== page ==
Most firms are already somewhat aware of the legal boundaries associated with hiring and firing employees. U.S. laws and regulations have made a rather highly marked profile that employers are not to perform unlawful discriminatory acts. In short, applicants and existing employees are to be protected from undue biases whilst seeking employment and while serving on the job.
Into this mix comes Artificial Intelligence (AI).
You see, modern-day companies are increasingly adopting AI-based apps that entail all manner of employee-related facets. For example, there are AI applications for interviewing that materially take on the role of screening job candidates. There are AI programs that rank and assess employees so that an employer can decide whom to promote and whom to offload. The list of how AI is being infused into the conventional arena of managing human talent and aiding an HR (Human Relations) function is lengthy and rapidly expanding.
AI often is utilized as an aid or auxiliary tool by human managers that ultimately make employment or employee-related decision. Going beyond just being an assistant, some AI-based packages are being devised and being allowed to render employee and employment decisions without any human intervention at all. In this fast-paced world we live in, some companies are willing to relinquish key employment decisions to an AI algorithm, doing as part of the trend toward leveraging computational ADM (Algorithmic Decision Making) in the workplace.
AI Must Be Bounded By Legal Obligations
Savvy lawyers know that just because AI is being used, this doesn’t magically waive the legal obligations of the employer concerning unlawful employment discrimination acts.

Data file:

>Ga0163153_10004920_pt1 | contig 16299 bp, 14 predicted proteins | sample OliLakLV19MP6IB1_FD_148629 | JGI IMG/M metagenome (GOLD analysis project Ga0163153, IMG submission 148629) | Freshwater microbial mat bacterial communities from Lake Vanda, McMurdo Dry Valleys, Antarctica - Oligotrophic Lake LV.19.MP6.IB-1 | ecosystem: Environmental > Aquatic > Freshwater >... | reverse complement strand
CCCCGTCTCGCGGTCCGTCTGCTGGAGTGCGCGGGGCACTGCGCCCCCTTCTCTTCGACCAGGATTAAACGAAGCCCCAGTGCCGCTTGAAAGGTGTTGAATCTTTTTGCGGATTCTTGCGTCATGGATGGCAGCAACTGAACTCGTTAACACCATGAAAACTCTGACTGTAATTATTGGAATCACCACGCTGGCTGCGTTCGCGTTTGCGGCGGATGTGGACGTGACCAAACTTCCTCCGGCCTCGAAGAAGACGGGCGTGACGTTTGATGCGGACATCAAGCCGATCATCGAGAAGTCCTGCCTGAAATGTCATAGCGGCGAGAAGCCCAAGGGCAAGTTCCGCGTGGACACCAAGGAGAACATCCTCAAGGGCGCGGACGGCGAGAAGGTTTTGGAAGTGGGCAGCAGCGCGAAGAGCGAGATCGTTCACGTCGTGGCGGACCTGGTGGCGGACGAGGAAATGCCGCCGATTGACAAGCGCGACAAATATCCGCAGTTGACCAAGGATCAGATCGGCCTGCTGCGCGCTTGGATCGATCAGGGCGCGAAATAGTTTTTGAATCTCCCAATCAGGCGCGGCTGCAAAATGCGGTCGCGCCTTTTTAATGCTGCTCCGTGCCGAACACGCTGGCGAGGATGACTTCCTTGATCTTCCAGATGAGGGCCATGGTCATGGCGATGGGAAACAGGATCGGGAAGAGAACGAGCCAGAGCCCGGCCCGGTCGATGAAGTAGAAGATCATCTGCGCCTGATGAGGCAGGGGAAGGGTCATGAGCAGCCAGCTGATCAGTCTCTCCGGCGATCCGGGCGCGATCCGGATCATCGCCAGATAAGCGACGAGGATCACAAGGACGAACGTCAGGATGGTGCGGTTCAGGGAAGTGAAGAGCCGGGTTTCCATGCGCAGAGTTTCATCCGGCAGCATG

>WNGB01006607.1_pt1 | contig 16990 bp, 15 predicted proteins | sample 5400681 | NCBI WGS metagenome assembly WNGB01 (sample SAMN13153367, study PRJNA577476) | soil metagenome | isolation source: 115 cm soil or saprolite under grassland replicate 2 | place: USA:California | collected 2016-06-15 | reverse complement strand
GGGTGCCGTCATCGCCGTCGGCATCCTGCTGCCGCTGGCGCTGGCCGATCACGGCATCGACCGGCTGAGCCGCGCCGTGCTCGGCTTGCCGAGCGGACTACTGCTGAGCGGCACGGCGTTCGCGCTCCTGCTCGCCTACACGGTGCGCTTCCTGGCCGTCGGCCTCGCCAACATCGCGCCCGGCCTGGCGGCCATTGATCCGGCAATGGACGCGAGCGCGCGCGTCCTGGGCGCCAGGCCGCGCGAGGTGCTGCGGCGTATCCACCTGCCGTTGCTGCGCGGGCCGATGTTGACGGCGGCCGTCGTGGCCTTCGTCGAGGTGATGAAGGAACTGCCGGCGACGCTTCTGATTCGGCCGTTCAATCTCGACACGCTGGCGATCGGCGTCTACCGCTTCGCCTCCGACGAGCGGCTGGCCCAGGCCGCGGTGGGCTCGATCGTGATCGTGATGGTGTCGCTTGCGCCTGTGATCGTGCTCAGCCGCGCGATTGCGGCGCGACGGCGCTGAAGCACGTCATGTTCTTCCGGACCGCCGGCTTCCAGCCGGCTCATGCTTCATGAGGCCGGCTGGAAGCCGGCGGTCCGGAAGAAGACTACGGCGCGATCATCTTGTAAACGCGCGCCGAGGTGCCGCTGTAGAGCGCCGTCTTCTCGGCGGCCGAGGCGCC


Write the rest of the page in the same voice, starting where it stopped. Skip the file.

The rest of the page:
Regrettably, many top executives and other leaders in companies seem to think that AI absolves them of such qualms. Or, there is a brazen and typically false assumption made that the AI is entirely neutral and miraculously sweeps away any chances of discriminatory woes. Adding fuel to this fire is that some vendors opt to tout that their AI systems will indeed “cure” any semblance of discriminatory leanings within a company. AI is pitched as a silver bullet for coping with human-induced biases among their managers that otherwise might arise when humans make employee and employment decisions.
A recent discussion with Keith Sonderling, Commissioner of the U.S. Equal Employment Opportunity Commission (EEOC) that was undertaken by the Center for AI and Digital Policy (CAIDP) revealed vital insights about being on the watch for unbridled uses of AI and ADM for employment decisions. The discussion was led by the CAIDP Research Director Merve Hickok and in part by Marc Rotenberg, President, and Founder of CAIDP. The web session occurred on September 29, 2022, and a recording of the discussion is available on the CAIDP website.
Commissioner Sonderling is known as being a pioneer in the legal ramifications of using AI in the workplace. Having been confirmed to the EEOC in 2020 on a bipartisan vote, he has diligently undertaken his duties and included a particular priority toward AI and the abidance of civil rights laws. He is a seasoned lawyer that has extensively practiced Labor and Employment law. Prior to his EEOC role, he had been the Acting and Deputy Administrator of the Wage and Hour Division at the federal Department of Labor.
One important point made during the invigorating discussion was that AI can end up encompassing the entirety of the job cycle. This is not merely a hiring or firing consideration alone. Per Sonderling’s comments, AI can be used for determining promotions, choosing who gets trained and who does not, used to ascertain wages and benefits, and otherwise be pervasive across all touchpoints with employees. The same can be said about the employment hiring process, namely that AI could be used throughout all means of contact during candidate recruitment and selection efforts.
Employers need to be carefully minding the store when it comes to such AI usage.
Remain Calm And Measured About AI Usage